Greater access to export markets and the potential technological spillovers through increased participation in international trade can be instrumental in improving economic growth in developing countries. The broad goal of this project is to better understand the determinants of firms’ export success and the implications of firm heterogeneity for aggregate trade and welfare. A better understanding of these issues will facilitate the optimal design of growth-promoting policies in the world’s poorest countries. An important question in current trade research is whether export success results from the capacity to produce goods efficiently at a low marginal production cost, or from the ability to produce high-quality goods. The latter likely entails higher production costs as it requires higher-quality inputs. This project will help distinguish between these alternatives by examining the variation in product quality across exporting firms, products and export markets, as well as the role of quality differentiation in the context of trade liberalization. The results will offer guidance as to whether governments should encourage investment in efficiency-improving technologies or investment in technologies that advance firms’ product quality.

The project will comprise two research papers that make use of unique proprietary data on the universe of Chinese firms engaged in international trade. It builds on a completed working paper which establishes that
(1) More successful exporters offer higher-quality products at higher prices, and
(2) Firms export higher-quality versions of their products to countries where consumers are richer and market competition is tougher.

A first follow-up paper will incorporate heterogeneity in quality across firms and products in the analysis of multi-product firms. The goal of this project will be to establish new stylized facts and to develop a theoretical framework that rationalizes them. Preliminary results suggest that firms’ top-selling products are their highest-quality goods, and that firms focus on their core competencies in markets where they export fewer goods. A second follow-up paper will analyze the response of Chinese exporters to the removal of export quotas on textiles and apparel under the Multi-Fiber Agreement.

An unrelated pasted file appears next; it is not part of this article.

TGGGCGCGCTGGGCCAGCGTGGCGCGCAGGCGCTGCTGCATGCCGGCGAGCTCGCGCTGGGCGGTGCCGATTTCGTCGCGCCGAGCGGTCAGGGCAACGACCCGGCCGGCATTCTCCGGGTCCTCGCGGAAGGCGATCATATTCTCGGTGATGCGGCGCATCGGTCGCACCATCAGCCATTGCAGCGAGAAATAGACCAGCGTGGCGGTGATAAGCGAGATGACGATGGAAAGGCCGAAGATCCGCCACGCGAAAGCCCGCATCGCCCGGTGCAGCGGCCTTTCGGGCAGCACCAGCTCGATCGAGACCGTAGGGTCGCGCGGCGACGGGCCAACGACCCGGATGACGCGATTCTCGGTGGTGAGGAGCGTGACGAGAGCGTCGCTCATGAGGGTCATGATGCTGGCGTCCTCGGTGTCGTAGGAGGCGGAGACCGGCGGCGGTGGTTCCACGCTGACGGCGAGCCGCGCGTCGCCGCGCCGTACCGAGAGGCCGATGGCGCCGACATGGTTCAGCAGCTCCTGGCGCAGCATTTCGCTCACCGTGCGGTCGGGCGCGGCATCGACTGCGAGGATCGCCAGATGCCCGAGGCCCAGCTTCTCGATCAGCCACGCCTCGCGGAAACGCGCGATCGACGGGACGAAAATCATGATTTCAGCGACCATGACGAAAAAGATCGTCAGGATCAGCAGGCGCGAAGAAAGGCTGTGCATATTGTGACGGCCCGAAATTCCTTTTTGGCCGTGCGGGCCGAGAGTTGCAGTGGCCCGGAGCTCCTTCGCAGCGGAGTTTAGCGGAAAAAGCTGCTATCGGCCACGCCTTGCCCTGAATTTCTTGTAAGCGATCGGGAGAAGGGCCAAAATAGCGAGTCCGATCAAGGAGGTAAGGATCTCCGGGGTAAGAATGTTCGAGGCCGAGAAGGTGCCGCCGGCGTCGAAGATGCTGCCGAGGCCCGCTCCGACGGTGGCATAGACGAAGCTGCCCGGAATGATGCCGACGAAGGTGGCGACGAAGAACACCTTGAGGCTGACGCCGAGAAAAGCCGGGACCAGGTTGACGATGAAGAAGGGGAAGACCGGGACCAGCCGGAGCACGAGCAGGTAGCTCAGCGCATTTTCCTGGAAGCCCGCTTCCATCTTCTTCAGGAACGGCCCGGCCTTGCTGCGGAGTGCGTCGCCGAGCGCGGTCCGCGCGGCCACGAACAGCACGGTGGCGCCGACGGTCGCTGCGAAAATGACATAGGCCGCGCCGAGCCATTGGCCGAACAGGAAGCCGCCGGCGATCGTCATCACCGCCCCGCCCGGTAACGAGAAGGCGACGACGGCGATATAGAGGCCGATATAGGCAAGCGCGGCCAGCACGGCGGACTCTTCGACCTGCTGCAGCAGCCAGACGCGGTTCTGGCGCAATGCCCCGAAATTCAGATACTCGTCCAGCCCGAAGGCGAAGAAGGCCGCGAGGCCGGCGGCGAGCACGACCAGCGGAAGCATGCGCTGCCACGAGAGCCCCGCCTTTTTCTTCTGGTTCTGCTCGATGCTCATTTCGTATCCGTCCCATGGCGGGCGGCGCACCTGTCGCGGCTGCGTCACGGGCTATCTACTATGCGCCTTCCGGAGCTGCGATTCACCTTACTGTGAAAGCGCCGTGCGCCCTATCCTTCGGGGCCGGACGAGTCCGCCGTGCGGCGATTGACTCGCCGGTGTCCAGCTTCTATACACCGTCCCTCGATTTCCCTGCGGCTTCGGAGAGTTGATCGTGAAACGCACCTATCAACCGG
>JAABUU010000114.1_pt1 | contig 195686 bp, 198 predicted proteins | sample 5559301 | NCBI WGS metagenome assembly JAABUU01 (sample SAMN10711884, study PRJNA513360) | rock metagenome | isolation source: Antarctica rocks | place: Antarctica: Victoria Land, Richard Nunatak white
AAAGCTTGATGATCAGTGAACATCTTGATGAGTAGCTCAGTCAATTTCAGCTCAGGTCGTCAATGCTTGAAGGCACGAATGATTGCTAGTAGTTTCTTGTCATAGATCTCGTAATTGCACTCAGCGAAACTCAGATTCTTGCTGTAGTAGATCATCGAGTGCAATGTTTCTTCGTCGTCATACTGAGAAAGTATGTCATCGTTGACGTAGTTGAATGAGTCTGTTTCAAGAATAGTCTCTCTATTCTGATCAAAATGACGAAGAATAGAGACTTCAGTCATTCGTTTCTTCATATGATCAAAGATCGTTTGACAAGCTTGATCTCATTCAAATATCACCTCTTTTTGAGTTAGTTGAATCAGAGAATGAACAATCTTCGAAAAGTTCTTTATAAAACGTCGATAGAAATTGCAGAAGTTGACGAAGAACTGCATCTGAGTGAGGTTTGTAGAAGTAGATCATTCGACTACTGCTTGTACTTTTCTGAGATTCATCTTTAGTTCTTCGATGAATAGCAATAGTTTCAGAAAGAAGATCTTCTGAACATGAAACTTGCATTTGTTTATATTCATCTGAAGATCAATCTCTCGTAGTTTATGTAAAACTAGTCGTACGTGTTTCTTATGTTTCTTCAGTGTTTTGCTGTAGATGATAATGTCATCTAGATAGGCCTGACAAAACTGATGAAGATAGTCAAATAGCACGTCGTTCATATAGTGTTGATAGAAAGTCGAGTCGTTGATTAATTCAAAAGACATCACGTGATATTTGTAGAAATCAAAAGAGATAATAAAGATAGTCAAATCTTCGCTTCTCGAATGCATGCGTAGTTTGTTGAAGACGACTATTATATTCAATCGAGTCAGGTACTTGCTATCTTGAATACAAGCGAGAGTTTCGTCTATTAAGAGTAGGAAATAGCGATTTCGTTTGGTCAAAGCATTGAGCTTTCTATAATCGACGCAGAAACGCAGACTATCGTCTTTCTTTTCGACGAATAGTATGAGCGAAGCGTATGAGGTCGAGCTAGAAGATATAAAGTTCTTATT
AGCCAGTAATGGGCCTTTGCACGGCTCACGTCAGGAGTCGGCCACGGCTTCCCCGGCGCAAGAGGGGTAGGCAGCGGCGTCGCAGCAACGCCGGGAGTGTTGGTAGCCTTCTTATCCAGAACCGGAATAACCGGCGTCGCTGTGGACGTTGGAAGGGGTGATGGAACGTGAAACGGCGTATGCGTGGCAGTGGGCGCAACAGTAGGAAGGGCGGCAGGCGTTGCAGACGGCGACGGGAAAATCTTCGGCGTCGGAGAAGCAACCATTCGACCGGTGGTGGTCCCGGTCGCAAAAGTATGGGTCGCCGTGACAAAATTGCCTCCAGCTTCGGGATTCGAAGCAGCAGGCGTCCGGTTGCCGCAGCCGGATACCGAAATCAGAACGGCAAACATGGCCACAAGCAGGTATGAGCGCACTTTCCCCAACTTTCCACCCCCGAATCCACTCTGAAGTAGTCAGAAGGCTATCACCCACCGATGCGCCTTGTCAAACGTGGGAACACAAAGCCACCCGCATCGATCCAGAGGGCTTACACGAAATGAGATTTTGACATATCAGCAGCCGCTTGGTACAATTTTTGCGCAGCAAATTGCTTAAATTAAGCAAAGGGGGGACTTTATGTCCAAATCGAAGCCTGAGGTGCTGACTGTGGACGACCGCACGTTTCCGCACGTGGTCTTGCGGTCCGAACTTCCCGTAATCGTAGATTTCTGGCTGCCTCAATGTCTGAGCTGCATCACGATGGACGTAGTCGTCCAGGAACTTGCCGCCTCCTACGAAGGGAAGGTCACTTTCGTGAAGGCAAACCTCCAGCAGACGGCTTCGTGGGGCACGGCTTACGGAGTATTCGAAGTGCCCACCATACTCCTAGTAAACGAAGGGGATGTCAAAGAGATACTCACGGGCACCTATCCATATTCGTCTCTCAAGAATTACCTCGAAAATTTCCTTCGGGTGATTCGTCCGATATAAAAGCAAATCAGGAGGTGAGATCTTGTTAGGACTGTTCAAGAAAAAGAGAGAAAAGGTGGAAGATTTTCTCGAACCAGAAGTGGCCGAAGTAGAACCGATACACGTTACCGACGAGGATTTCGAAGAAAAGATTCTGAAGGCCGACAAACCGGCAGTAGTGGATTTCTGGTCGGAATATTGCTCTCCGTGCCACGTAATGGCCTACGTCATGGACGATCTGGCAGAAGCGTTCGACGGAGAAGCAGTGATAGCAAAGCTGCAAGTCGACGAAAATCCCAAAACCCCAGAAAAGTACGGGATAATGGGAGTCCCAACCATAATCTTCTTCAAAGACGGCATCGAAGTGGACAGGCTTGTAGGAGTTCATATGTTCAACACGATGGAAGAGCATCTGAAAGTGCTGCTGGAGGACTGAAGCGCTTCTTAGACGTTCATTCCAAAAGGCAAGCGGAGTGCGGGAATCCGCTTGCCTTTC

The main contribution of this study will be in documenting how firms adjust product scope and product quality in response to trade reform, and the relative importance of re-allocations across and within firms for aggregate trade outcomes. Both of these papers will examine the input sourcing strategies of successful exporters. Firms in developing countries may find it difficult to obtain high-quality intermediate inputs domestically in order to produce high-quality products, and may thus have to import such inputs from more advanced economies. Corroborating this mechanism would imply that developing countries should consider import liberalization as a means of stimulating their exports.

The project will also indirectly shed light on the distributional consequences of trade liberalization. For example, evidence that export performance is positively associated with product quality and that higher-quality goods require the use of higher-quality inputs and more skilled workers would imply that trade reforms may bring aggregate welfare gains at the expense of increased inequality. Finally, the project will compare the trade activities of private domestic firms, state-owned companies, joint ventures and affiliates of foreign multinationals in China. Anecdotal evidence suggests that MNCs employ better technologies, use higher-quality inputs and produce higher-quality products. In addition to studying these patterns in the data, this research may also inform how firms interact and learn from each other. “As told by International Growth Centre”

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